Hockey Correspondent and Shakespeare Character, White Cover Magazine
The NHL Lockout could still last a little longer, depending on how long the paperwork takes. You know, crossing the T’s and dotting the I’s. Judging by the precedent that’s been set by the NHL and the NHLPA these past few months, that could take anywhere from one hour to 26 weeks.
The end of the Lockout was apparent earlier this week when NHLers started to return in droves to North America. It was muddied as players like the Sedin Twins headed over to speak with Markus Naslund — now the GM of Swedish club Modo — about the possibility of playing there this season.
Deals like that are almost certainly done now.
Of course, the Russians playing house in the KHL are a different story. Will Ilya Kovalchuk and Alex Ovechkin actually return to the Eastern Seaboard, or are they really that upset with the NHL’s governing brass?
Would they really stay in Europe (or, is Russia in Asia?) any longer, just out of spite and bitterness?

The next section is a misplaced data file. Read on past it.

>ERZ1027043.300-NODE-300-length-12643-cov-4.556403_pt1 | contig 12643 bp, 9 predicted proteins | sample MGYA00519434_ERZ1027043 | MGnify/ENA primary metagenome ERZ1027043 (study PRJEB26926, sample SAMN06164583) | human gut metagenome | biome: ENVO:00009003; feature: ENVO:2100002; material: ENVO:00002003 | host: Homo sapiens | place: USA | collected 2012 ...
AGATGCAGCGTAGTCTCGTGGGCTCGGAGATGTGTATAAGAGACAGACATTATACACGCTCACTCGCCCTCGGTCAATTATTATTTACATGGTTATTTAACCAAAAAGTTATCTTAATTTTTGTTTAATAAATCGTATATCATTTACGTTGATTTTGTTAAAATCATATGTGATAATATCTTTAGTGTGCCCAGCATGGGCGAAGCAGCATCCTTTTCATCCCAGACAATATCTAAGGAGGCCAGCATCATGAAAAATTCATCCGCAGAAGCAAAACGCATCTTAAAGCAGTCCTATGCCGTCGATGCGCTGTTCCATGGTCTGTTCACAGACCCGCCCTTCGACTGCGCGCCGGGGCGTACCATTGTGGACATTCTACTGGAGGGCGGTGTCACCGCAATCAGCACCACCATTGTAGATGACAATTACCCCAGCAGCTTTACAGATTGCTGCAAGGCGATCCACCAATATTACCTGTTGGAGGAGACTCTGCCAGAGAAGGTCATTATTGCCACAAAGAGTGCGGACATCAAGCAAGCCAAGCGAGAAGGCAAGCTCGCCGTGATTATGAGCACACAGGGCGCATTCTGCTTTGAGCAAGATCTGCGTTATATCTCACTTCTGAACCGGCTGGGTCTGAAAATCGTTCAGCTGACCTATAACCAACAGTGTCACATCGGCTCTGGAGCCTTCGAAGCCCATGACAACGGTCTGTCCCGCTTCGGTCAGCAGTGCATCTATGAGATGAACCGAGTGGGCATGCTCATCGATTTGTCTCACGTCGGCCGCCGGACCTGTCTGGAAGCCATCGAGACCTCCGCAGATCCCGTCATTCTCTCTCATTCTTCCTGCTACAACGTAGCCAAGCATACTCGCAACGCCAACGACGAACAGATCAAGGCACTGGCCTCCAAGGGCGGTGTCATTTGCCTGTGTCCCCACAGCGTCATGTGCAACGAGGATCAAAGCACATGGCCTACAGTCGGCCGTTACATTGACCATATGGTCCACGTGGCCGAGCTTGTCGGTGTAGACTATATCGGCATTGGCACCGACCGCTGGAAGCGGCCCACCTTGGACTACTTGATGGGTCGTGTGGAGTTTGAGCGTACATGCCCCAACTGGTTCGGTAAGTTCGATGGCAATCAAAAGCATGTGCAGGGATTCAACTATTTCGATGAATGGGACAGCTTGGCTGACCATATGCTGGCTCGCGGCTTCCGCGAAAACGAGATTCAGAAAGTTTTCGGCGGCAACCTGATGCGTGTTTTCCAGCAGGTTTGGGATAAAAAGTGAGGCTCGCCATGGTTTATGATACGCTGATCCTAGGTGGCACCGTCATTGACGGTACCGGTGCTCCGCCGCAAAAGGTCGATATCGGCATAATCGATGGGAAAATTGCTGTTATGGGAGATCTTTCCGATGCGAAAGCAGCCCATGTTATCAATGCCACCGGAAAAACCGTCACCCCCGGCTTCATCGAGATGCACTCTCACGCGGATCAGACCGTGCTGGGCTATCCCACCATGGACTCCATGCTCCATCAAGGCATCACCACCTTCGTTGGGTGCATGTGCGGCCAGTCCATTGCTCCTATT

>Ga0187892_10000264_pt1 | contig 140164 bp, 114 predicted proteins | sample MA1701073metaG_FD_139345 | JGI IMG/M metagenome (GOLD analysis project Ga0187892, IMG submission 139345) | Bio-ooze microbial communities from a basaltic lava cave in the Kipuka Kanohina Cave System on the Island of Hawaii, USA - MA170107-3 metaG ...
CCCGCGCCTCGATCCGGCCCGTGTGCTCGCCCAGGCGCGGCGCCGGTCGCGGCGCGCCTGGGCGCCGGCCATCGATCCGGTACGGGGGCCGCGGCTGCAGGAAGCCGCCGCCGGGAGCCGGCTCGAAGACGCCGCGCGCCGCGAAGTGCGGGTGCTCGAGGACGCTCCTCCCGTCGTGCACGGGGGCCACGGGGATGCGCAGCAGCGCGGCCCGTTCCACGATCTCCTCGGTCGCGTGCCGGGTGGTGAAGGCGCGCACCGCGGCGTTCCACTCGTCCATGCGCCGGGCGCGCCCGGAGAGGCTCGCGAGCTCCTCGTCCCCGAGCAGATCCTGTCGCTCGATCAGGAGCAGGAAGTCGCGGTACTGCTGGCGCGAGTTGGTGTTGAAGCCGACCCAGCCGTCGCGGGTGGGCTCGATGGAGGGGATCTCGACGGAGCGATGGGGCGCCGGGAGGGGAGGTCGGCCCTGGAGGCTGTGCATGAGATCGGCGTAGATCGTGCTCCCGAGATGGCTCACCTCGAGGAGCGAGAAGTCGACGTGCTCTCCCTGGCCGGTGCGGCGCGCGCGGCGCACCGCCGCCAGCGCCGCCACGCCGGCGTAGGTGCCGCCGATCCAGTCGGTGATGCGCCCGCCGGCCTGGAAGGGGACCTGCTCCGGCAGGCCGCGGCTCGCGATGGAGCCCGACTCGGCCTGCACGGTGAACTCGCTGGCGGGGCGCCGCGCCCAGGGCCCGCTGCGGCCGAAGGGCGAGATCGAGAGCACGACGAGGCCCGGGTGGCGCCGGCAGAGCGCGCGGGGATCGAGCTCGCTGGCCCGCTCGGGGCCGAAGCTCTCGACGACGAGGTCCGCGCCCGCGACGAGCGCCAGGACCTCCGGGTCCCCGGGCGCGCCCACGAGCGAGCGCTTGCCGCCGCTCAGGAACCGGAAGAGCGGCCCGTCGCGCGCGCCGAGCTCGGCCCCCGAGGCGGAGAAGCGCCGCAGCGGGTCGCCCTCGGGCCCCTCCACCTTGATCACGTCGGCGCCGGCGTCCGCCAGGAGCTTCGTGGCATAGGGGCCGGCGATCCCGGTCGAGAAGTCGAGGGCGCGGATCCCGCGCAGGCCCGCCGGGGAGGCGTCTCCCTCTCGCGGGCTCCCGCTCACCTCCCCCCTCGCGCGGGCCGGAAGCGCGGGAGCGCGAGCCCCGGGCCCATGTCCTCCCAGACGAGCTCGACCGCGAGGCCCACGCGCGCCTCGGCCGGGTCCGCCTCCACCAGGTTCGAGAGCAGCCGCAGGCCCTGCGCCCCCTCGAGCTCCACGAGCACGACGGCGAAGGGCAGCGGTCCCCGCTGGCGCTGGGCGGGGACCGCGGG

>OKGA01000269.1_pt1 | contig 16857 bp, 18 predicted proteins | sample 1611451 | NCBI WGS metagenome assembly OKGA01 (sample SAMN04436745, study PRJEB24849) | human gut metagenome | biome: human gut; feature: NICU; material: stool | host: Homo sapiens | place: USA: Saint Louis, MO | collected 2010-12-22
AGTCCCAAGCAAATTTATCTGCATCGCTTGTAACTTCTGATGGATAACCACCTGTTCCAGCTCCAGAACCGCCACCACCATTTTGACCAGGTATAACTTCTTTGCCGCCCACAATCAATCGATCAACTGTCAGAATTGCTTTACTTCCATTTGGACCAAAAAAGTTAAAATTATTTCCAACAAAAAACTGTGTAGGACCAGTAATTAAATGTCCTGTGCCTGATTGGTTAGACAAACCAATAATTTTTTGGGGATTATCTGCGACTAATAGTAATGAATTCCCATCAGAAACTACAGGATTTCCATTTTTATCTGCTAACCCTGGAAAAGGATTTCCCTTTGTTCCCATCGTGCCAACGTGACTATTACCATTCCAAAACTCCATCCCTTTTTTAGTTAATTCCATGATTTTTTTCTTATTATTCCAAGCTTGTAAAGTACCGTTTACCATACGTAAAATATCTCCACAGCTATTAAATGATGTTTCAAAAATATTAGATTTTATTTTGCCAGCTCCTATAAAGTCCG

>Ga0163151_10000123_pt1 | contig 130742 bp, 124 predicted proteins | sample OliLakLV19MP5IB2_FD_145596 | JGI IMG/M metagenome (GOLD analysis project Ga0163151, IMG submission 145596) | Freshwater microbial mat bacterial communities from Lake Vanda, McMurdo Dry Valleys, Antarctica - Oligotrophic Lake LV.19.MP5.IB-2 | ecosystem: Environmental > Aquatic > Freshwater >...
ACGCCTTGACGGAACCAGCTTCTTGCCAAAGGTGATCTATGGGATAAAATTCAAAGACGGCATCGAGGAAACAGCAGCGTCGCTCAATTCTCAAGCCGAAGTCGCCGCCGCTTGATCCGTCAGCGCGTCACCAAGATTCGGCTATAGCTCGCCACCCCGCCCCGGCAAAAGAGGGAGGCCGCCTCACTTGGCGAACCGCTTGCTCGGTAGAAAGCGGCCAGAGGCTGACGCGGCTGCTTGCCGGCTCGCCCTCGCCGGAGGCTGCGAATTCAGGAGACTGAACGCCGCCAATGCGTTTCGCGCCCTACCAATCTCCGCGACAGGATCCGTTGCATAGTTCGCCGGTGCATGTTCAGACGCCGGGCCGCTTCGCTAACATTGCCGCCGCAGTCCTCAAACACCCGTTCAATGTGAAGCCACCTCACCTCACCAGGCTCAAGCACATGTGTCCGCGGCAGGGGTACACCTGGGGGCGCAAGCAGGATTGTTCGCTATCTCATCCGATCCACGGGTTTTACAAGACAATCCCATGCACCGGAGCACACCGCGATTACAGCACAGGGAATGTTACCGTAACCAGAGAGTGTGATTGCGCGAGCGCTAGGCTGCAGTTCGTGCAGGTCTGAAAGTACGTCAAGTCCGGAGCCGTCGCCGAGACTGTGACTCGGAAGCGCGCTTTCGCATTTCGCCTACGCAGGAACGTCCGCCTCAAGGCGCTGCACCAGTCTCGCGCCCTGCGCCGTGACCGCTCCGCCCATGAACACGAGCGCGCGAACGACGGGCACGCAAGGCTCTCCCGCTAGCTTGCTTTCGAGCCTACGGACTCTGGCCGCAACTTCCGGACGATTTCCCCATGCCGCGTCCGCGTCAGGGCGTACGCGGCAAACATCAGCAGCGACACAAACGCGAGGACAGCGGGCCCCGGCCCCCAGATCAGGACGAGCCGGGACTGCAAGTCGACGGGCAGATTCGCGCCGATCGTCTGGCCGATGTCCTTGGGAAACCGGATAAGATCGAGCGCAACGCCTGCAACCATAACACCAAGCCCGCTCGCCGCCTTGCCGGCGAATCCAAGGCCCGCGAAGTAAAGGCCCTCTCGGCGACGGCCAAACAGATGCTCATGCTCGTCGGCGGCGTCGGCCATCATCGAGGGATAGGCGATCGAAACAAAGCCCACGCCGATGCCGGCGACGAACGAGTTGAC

The real question, though, is why did this take so long?
On Saturday night, both sides locked themselves in a boardroom until they hugged it out and came out with a resolution. They treated the final day of negotiations like Dennis Hopper writing Easy Rider with a bag of mushrooms.
Do they expect an applause? Should we keel over in happiness? Should we thank them for restoring order to our unnecessarily frozen lifestyle?
I pulled hundreds of all nighters in university, and that was just to increase my grade points by five per cent per essay. When I think about it, all those nights spent writing about the impact of 9/11 and international terrorism until 7 a.m. did squat to improve my life.
It did, however, give me leverage for this blog spot…
Listen, NHL, if I could do that for a mediocre essay that would improve my life in no way whatsoever, what took you so long to do the same?